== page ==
Anybody who has had the pleasure of sipping a cold beer from one of Cripple Creek’s taps has come across the hardcover book “Fifty Classic Ski Descents of North America”. One of my first memories of the shop was pouring over this book and being awestruck by the raw and powerful beauty of the peaks on display. Every page reveals another ridiculous mountain and a story of how someone went and conquered it. Like any die hard skier I pictured myself making turns in these magical places and longed to add my own chapter to this hallowed book. However, with limited backcountry experience I had no intention of going after any of these peaks on my own, and the book remained a far off goal. All of that changed when my phone buzzed late one Thursday night with a message from my boss Gary inviting me on an early morning mission to ski The Silver Couloir. My response was an unequivocal yes and just like that this book became more than just a fantasy. Classic ski descent #8 was in the crosshairs.
Gary, Cal, and myself started on the trailhead at 0645 with the goal of skiing both the Silver and Little Elvis Couloir’s. Both lines boast protected North/Northeast aspects with upwards of 3000 feet of sustained steep skiing- all with easy access from SIlverthorne. With the latest storm depositing another foot of snow in Summit county, we were in for an all time day. Sporting my trusty DPS Alchemist 106 and Scarpa F1, I felt confident as we ascended the East face of Buffalo mountain. The morning sun gave us breathtaking views of the TenMile range and Divide as we zigzagged up a well traveled skin track. As we gained elevation, old growth forest was replaced with younger saplings letting us know we were making our way through the old avalanche path. Not much longer and we gained the tree line where the skin track disappeared and we had to break trail through wind drifted snow. Determined to ski two laps we made great time and found ourselves on top of Silver at 0830.
Morning light makes the early alarm clock worth every penny
If only skiing could always be this good. We dropped in one at a time and leapfrogged down the couloir skiing as far as our burning legs would allow. Snow at the top was a bit wind affected but still fantastic and it only got better from there. Turn after turn was deep and the pitch was a beautifully consistent 30-35 degrees. Never had I skied so many effortless and uninterrupted deep turns; simply put it was the best skiing of my life. We got to the bottom of the line and bushwhacked our way back to the skin track which happened to be at the base of Little Elvis. A partly cloudy morning helped kept the snow cold so we felt confident to go after our second objective. Revitalized by 3000 feet of heaven, we started our way towards Little Elvis.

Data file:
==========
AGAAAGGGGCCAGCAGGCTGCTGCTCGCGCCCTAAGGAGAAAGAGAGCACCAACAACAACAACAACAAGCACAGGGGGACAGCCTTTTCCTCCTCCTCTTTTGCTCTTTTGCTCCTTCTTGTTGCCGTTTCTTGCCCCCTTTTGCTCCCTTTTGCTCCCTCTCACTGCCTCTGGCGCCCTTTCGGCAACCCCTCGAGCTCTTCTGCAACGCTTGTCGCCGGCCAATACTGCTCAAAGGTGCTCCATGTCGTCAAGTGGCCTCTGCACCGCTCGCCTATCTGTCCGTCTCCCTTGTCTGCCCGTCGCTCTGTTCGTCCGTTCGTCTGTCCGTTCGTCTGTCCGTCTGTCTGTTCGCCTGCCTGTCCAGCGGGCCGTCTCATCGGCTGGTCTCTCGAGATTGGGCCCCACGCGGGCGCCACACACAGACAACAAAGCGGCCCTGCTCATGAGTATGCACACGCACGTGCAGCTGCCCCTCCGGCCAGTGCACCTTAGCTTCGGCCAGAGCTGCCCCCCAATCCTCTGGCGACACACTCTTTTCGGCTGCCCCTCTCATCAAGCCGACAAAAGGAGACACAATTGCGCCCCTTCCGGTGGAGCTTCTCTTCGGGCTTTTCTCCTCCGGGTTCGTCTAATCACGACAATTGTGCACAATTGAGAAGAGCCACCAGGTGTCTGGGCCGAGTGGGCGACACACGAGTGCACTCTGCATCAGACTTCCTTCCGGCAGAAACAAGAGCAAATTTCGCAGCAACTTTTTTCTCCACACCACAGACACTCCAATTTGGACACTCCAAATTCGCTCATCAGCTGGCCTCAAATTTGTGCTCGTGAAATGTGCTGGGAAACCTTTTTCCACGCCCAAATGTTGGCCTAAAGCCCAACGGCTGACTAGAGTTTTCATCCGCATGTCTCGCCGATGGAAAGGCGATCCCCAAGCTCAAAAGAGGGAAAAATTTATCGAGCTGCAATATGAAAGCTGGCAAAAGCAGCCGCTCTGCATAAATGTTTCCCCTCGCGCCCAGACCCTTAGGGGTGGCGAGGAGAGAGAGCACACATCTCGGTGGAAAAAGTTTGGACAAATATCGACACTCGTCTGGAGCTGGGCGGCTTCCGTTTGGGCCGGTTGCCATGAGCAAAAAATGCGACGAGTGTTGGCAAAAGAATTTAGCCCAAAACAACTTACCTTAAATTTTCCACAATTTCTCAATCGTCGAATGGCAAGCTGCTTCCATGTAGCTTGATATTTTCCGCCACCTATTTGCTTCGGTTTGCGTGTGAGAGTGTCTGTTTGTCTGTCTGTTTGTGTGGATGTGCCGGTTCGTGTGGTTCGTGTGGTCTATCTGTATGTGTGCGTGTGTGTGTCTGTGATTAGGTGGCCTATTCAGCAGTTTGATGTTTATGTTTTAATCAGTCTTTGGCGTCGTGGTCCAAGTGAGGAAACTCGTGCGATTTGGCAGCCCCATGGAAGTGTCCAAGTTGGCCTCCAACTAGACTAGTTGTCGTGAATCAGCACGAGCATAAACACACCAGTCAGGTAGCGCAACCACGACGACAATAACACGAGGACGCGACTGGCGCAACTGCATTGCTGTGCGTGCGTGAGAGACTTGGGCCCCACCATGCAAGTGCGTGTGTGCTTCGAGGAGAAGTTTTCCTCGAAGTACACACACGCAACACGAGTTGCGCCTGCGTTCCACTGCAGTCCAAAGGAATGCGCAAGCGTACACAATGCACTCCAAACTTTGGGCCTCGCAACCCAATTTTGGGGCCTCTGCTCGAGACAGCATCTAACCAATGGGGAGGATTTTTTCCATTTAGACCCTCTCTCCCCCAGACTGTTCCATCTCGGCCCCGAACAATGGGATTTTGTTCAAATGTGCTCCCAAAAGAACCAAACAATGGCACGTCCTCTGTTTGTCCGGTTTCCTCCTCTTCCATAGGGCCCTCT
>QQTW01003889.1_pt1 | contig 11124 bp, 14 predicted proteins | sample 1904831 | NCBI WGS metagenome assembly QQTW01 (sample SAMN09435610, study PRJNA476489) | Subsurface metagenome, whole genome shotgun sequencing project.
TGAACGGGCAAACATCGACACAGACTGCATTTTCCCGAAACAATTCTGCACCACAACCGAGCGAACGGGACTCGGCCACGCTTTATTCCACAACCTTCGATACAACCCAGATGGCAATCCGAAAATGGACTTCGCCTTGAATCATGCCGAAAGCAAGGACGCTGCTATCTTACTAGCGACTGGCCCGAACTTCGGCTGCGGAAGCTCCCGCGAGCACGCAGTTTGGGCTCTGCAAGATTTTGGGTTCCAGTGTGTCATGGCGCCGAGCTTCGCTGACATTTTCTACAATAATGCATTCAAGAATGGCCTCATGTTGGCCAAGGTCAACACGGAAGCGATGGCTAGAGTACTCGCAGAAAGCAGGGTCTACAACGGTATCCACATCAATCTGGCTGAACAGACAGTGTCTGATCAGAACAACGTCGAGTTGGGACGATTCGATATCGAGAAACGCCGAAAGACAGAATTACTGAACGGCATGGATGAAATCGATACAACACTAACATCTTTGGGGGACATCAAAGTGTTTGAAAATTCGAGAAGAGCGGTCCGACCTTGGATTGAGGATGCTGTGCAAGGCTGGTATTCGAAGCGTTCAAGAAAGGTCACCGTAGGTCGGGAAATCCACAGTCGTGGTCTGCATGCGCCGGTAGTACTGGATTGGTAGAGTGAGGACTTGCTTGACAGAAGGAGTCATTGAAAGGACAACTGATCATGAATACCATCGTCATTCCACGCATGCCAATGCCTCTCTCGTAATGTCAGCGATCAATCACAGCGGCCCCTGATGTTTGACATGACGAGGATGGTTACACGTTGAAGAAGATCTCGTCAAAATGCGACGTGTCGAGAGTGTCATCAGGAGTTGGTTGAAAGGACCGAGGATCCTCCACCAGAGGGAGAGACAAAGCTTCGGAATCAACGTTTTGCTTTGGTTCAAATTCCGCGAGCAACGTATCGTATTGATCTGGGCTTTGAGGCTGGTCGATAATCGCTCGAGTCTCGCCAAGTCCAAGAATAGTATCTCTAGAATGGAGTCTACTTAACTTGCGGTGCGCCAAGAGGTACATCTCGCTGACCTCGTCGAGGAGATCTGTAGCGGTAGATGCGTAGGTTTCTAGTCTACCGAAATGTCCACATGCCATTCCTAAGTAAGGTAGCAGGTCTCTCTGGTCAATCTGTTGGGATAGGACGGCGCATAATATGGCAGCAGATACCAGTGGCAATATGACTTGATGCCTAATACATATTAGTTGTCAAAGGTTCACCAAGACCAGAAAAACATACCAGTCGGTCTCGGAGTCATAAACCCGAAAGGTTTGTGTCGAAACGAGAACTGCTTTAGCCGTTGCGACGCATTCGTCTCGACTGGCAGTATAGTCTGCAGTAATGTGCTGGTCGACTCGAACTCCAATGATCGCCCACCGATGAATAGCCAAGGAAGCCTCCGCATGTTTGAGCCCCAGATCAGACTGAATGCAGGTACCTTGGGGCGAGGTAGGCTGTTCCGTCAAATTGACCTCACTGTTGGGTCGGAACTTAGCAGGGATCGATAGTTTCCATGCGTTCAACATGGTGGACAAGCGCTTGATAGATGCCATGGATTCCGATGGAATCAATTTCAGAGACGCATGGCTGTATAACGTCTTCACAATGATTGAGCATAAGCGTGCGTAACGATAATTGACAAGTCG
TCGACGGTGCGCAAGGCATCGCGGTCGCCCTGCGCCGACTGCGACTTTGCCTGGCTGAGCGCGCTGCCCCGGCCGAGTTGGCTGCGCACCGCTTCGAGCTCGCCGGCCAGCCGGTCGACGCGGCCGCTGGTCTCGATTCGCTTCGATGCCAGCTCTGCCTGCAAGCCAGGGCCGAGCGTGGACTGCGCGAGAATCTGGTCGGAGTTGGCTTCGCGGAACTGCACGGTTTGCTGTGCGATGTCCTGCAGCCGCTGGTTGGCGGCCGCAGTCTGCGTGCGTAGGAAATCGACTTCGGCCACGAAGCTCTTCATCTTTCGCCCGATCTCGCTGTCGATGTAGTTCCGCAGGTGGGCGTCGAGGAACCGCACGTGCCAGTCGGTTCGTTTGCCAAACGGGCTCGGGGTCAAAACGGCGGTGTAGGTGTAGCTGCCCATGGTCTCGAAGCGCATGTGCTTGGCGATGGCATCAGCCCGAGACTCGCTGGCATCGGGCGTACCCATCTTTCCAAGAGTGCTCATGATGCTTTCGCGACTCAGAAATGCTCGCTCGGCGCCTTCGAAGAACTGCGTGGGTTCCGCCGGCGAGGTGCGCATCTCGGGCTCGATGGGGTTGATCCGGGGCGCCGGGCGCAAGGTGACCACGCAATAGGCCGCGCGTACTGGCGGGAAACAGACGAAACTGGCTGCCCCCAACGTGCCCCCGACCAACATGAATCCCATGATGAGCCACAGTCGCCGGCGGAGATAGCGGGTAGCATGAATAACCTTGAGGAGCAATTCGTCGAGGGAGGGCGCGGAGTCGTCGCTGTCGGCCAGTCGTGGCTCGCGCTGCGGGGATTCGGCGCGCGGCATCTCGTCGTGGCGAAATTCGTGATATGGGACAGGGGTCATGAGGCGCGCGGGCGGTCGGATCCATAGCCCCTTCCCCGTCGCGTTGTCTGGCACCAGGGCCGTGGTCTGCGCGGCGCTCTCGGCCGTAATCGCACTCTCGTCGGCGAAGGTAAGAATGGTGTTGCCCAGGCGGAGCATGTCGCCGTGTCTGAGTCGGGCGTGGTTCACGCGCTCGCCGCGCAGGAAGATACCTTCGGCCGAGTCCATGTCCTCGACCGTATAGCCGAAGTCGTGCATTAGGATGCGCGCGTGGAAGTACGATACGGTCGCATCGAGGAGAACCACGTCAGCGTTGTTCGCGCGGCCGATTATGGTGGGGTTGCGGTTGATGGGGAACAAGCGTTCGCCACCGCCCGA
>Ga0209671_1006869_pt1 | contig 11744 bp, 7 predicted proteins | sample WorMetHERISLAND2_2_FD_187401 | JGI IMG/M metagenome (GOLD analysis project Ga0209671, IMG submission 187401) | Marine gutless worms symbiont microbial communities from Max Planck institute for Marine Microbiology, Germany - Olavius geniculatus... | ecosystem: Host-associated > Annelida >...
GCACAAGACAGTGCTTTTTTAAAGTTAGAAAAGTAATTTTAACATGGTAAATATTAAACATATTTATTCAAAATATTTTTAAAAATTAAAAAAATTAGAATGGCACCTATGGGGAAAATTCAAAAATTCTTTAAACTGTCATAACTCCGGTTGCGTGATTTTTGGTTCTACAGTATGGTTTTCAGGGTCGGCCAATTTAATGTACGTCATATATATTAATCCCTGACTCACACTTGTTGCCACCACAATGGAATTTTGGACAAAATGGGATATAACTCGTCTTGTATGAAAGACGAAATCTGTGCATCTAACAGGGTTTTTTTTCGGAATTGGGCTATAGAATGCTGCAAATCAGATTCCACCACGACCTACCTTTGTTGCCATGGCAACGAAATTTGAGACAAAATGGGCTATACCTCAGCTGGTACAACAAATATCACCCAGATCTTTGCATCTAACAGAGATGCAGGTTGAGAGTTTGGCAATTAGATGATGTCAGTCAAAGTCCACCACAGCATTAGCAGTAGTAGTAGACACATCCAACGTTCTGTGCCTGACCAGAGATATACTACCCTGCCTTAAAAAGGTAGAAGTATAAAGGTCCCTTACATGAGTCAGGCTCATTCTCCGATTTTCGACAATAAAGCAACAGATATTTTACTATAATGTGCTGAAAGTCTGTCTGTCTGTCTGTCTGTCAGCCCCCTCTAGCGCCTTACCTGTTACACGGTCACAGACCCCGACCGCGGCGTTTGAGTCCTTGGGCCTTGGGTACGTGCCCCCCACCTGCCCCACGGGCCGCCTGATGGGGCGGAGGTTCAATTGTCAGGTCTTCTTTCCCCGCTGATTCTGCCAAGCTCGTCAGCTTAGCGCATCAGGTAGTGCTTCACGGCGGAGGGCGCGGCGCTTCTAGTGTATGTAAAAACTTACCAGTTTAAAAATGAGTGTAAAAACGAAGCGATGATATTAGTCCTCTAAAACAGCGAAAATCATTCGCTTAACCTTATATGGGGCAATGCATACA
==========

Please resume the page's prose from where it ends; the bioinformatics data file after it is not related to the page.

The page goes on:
The skies opened up for Tom skiing Silver
The exit to Silver is pretty tame. Just a short traverse through the trees brings you back to the skin track
A short but annoying skin brings you back to the trail intersection and from there the skin track is virtually the same to the summit; the only difference being a right turn and about 300 vertical feet less to the Little Elvis Entrance. With the skin track already put in we gained the entrance around 1100 and were greeted with strong gusts that made transitioning an adventure. We managed to get our skis on and navigated a much more wind affected entrance and a number of rocks to get into the Couloir. While the entrance had us a bit concerned about how the Couloir would ski, our worries quickly subsided. After a hectic first few turns, the wind died and we skied more untouched, bottomless pow. Little Elvis skied a bit steeper, narrower, and shorter; but was equally fun. We leapfrogged the entire line, navigated a tricky exit, and then skinned back to the car. At noon we were drinking beers in the parking lot celebrating one hell of a day in Summit County.
Cal wiggling his hips down Silver
Fifty Classic Ski Descents calls Silver Couloir “The Ultimate Roadside Attraction” and it certainly didn’t disappoint. In just over five hours we skied close to 6000 feet of sustained steeps in bottomless snow. The access to these side by side couloirs is unprecedented; every vertical foot gained from the trailhead translates into turns. However, easy access and publicity makes skiing here a very popular option. To ski first tracks in the conditions we did is a testament to getting up early and skiing during the week; not to mention a bit of luck. At the end of the day I was able to ski the best turns of my life, on a Colorado Classic, with some skiers that I look up to in a big way. So as far as i’m concerned it was my best ski day ever… so far.